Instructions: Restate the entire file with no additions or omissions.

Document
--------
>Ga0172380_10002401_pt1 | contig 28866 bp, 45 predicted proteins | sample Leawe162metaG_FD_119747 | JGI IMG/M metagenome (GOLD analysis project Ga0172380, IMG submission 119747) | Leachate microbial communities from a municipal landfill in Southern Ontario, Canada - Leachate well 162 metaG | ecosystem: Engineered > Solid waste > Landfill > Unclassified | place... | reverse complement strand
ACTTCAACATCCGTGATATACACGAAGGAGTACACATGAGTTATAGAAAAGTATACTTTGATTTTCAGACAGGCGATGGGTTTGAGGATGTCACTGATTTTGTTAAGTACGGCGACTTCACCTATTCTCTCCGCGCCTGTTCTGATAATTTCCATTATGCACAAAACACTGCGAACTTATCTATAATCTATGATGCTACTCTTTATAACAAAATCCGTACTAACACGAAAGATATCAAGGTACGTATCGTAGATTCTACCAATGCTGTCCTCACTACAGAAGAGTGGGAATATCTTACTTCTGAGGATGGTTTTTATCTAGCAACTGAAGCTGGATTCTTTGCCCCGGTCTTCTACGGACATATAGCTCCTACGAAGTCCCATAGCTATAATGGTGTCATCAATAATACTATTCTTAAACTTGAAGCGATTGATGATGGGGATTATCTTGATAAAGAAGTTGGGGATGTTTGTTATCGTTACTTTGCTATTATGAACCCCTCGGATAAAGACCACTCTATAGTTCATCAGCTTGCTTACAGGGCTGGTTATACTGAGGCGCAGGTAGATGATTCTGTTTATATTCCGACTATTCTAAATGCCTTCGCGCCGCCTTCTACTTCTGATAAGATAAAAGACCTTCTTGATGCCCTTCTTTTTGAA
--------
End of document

>Ga0172380_10002401_pt1 | contig 28866 bp, 45 predicted proteins | sample Leawe162metaG_FD_119747 | JGI IMG/M metagenome (GOLD analysis project Ga0172380, IMG submission 119747) | Leachate microbial communities from a municipal landfill in Southern Ontario, Canada - Leachate well 162 metaG | ecosystem: Engineered > Solid waste > Landfill > Unclassified | place... | reverse complement strand
ACTTCAACATCCGTGATATACACGAAGGAGTACACATGAGTTATAGAAAAGTATACTTTGATTTTCAGACAGGCGATGGGTTTGAGGATGTCACTGATTTTGTTAAGTACGGCGACTTCACCTATTCTCTCCGCGCCTGTTCTGATAATTTCCATTATGCACAAAACACTGCGAACTTATCTATAATCTATGATGCTACTCTTTATAACAAAATCCGTACTAACACGAAAGATATCAAGGTACGTATCGTAGATTCTACCAATGCTGTCCTCACTACAGAAGAGTGGGAATATCTTACTTCTGAGGATGGTTTTTATCTAGCAACTGAAGCTGGATTCTTTGCCCCGGTCTTCTACGGACATATAGCTCCTACGAAGTCCCATAGCTATAATGGTGTCATCAATAATACTATTCTTAAACTTGAAGCGATTGATGATGGGGATTATCTTGATAAAGAAGTTGGGGATGTTTGTTATCGTTACTTTGCTATTATGAACCCCTCGGATAAAGACCACTCTATAGTTCATCAGCTTGCTTACAGGGCTGGTTATACTGAGGCGCAGGTAGATGATTCTGTTTATATTCCGACTATTCTAAATGCCTTCGCGCCGCCTTCTACTTCTGATAAGATAAAAGACCTTCTTGATGCCCTTCTTTTTGAA